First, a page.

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Open Letter to Justin Trudeau about accelerating EV adoption

Discussion in 'Canada' started by Peter_M, Jan 2, 2016.

  1. Peter_M

    Peter_M Member

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  2. SMSMD

    SMSMD Member

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    No representation from Alberta?
     
  3. S'toon

    S'toon Knows where his towel is

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    #3 S'toon, Jan 2, 2016
    Last edited: Jan 2, 2016
    There's a Saskatchewan Electric Vehicle Club? This is news to me.

    I was watching the Canada Post van dropping off the mail to those boxes they have for the mail carriers to get the mail from the other day and I thought to myself "I don't see any reason why those can't be electric vehicles, like the US has." Y'all know the benefits. Lower fuel costs, lower maintenance, etc. etc.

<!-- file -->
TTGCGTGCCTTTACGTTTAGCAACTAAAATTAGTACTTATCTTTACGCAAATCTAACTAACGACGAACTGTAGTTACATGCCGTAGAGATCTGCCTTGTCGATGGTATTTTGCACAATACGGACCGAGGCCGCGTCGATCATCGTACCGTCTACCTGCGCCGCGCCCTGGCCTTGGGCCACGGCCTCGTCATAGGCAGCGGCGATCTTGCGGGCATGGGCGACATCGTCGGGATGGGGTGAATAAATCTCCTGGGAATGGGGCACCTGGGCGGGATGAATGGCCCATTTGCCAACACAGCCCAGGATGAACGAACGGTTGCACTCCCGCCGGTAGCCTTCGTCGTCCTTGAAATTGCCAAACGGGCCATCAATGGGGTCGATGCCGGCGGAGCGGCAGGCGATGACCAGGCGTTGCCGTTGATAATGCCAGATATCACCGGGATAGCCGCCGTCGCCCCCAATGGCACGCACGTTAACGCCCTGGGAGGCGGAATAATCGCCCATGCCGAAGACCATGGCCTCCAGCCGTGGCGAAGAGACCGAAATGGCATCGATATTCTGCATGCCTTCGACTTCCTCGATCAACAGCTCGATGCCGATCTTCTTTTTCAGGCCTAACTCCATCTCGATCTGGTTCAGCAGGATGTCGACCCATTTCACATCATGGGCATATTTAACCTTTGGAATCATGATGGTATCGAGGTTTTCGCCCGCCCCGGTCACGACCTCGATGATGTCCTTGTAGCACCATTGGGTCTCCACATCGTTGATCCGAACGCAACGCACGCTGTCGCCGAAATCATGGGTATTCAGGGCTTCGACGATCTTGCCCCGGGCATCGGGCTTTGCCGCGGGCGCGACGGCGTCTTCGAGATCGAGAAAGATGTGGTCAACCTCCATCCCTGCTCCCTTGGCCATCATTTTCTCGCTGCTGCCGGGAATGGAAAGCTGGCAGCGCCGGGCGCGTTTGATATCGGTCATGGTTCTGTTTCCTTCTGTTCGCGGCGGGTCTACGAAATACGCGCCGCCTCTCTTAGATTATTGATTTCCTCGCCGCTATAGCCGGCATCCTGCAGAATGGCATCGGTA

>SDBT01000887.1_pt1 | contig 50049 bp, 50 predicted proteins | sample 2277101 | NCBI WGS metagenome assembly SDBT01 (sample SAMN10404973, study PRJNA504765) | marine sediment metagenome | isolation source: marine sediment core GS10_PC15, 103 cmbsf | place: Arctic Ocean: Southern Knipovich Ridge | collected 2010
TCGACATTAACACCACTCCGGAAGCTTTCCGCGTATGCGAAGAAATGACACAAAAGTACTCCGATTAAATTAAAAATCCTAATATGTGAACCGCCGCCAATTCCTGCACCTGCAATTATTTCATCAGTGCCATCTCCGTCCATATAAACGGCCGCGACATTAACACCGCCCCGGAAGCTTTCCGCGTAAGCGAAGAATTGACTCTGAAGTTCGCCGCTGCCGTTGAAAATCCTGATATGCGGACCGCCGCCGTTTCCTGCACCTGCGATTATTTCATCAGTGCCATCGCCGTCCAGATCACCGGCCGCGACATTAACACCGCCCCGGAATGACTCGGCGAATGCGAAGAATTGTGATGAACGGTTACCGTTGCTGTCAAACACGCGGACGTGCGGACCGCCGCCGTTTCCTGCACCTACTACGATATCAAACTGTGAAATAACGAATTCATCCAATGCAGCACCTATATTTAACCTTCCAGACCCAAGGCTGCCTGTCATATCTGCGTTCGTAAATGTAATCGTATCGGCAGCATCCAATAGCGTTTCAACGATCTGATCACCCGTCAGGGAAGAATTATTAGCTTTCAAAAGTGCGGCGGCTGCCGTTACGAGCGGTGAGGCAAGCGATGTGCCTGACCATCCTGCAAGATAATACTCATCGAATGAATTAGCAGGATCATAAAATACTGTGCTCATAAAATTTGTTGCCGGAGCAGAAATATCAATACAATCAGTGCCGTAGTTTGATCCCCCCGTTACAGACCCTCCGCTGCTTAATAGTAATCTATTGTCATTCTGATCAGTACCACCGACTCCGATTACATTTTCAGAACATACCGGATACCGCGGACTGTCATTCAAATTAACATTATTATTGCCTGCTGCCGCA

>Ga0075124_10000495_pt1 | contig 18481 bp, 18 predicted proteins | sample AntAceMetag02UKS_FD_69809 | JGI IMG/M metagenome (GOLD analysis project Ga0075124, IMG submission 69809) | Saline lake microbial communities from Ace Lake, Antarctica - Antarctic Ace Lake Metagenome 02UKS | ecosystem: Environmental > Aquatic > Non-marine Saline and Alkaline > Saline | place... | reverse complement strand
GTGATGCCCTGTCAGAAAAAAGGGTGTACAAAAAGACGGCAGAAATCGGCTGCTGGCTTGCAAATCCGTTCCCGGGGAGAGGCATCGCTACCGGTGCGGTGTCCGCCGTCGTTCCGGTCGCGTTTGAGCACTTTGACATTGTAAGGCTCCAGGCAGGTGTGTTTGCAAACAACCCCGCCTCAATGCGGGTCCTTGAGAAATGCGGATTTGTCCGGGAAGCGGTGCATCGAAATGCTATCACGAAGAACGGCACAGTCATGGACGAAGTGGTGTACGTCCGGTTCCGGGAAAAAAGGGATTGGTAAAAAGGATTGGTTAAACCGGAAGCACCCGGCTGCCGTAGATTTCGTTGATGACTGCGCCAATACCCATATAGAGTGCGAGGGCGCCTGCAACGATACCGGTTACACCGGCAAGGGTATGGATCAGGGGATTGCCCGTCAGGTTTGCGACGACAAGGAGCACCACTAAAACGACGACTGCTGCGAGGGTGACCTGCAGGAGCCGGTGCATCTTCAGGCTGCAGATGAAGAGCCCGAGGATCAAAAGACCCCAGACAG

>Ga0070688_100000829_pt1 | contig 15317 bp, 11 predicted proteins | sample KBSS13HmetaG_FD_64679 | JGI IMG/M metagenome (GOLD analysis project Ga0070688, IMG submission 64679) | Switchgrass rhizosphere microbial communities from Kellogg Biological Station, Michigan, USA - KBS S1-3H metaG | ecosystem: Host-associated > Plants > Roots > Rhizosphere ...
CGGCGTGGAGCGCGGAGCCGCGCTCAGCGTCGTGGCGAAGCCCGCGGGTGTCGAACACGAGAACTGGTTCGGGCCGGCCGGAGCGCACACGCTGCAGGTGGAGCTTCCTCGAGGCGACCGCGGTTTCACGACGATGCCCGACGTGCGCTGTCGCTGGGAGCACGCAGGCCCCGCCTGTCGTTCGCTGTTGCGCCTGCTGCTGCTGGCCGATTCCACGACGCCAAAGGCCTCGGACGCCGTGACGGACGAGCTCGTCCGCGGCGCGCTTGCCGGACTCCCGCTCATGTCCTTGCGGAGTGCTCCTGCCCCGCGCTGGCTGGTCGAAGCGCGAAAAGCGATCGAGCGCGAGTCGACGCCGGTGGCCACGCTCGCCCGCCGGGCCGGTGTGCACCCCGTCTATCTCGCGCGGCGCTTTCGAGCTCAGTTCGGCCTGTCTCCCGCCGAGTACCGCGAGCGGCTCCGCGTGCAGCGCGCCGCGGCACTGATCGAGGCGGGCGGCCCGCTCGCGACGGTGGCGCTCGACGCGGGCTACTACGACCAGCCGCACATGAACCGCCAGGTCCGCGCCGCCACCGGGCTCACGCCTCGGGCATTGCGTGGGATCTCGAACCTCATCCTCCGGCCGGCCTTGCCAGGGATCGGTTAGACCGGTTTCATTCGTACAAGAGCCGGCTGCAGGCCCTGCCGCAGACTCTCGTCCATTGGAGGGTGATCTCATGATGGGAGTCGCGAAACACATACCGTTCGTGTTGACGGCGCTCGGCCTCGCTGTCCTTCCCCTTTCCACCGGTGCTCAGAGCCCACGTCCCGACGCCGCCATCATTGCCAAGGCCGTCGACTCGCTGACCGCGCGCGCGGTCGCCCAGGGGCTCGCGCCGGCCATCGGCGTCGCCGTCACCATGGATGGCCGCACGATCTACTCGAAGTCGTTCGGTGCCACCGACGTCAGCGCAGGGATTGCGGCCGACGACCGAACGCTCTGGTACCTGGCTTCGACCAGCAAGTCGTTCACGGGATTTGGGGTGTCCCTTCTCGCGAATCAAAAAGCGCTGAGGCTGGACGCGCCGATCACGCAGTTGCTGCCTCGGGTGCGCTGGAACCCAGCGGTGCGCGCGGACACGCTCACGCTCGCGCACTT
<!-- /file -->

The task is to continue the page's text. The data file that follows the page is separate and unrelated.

4. SMSMD

    SMSMD Member

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    I was surprised too!!...I thought it was you who was involved as you are the Only SK i have seen around on this forum...Happy new year
     
  5. S'toon

    S'toon Knows where his towel is

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    Oh, there's a couple. You might have seen Internet Dude's videos. Mayhemm did the E-mazing Race at least twice in his P85.
     
  6. decibel

    decibel Member